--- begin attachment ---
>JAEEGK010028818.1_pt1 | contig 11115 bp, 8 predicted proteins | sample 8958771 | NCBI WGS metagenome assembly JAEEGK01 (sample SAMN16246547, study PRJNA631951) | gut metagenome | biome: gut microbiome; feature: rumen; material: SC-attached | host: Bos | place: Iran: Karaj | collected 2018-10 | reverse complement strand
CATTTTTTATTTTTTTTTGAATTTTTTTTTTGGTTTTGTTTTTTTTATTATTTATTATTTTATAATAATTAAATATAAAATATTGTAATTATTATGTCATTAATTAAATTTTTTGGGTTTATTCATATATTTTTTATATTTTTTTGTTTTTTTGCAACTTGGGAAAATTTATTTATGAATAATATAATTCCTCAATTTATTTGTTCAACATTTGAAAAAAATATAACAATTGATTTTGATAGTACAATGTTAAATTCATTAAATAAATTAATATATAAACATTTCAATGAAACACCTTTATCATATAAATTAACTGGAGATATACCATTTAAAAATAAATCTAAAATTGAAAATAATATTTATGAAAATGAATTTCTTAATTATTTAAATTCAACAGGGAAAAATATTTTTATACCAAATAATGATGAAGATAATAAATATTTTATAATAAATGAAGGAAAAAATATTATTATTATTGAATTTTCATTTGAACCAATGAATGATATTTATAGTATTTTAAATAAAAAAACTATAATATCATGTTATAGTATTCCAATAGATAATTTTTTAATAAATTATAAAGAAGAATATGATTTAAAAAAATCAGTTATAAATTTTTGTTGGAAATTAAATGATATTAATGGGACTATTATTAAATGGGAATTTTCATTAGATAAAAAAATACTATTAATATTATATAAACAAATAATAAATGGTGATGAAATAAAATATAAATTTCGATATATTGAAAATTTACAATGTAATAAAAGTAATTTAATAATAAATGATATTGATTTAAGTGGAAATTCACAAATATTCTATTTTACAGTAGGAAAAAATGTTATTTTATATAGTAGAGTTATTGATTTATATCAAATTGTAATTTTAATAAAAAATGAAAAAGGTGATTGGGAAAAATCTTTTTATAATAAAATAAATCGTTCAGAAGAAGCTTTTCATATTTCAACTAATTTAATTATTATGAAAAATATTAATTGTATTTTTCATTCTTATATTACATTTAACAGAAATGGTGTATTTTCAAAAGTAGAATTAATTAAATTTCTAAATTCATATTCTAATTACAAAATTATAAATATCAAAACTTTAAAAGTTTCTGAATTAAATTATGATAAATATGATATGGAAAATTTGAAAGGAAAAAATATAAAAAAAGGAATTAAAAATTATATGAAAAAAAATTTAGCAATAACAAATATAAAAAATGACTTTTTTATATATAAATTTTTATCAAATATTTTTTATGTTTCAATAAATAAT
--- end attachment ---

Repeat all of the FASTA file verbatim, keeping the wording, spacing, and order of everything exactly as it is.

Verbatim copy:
>JAEEGK010028818.1_pt1 | contig 11115 bp, 8 predicted proteins | sample 8958771 | NCBI WGS metagenome assembly JAEEGK01 (sample SAMN16246547, study PRJNA631951) | gut metagenome | biome: gut microbiome; feature: rumen; material: SC-attached | host: Bos | place: Iran: Karaj | collected 2018-10 | reverse complement strand
CATTTTTTATTTTTTTTTGAATTTTTTTTTTGGTTTTGTTTTTTTTATTATTTATTATTTTATAATAATTAAATATAAAATATTGTAATTATTATGTCATTAATTAAATTTTTTGGGTTTATTCATATATTTTTTATATTTTTTTGTTTTTTTGCAACTTGGGAAAATTTATTTATGAATAATATAATTCCTCAATTTATTTGTTCAACATTTGAAAAAAATATAACAATTGATTTTGATAGTACAATGTTAAATTCATTAAATAAATTAATATATAAACATTTCAATGAAACACCTTTATCATATAAATTAACTGGAGATATACCATTTAAAAATAAATCTAAAATTGAAAATAATATTTATGAAAATGAATTTCTTAATTATTTAAATTCAACAGGGAAAAATATTTTTATACCAAATAATGATGAAGATAATAAATATTTTATAATAAATGAAGGAAAAAATATTATTATTATTGAATTTTCATTTGAACCAATGAATGATATTTATAGTATTTTAAATAAAAAAACTATAATATCATGTTATAGTATTCCAATAGATAATTTTTTAATAAATTATAAAGAAGAATATGATTTAAAAAAATCAGTTATAAATTTTTGTTGGAAATTAAATGATATTAATGGGACTATTATTAAATGGGAATTTTCATTAGATAAAAAAATACTATTAATATTATATAAACAAATAATAAATGGTGATGAAATAAAATATAAATTTCGATATATTGAAAATTTACAATGTAATAAAAGTAATTTAATAATAAATGATATTGATTTAAGTGGAAATTCACAAATATTCTATTTTACAGTAGGAAAAAATGTTATTTTATATAGTAGAGTTATTGATTTATATCAAATTGTAATTTTAATAAAAAATGAAAAAGGTGATTGGGAAAAATCTTTTTATAATAAAATAAATCGTTCAGAAGAAGCTTTTCATATTTCAACTAATTTAATTATTATGAAAAATATTAATTGTATTTTTCATTCTTATATTACATTTAACAGAAATGGTGTATTTTCAAAAGTAGAATTAATTAAATTTCTAAATTCATATTCTAATTACAAAATTATAAATATCAAAACTTTAAAAGTTTCTGAATTAAATTATGATAAATATGATATGGAAAATTTGAAAGGAAAAAATATAAAAAAAGGAATTAAAAATTATATGAAAAAAAATTTAGCAATAACAAATATAAAAAATGACTTTTTTATATATAAATTTTTATCAAATATTTTTTATGTTTCAATAAATAAT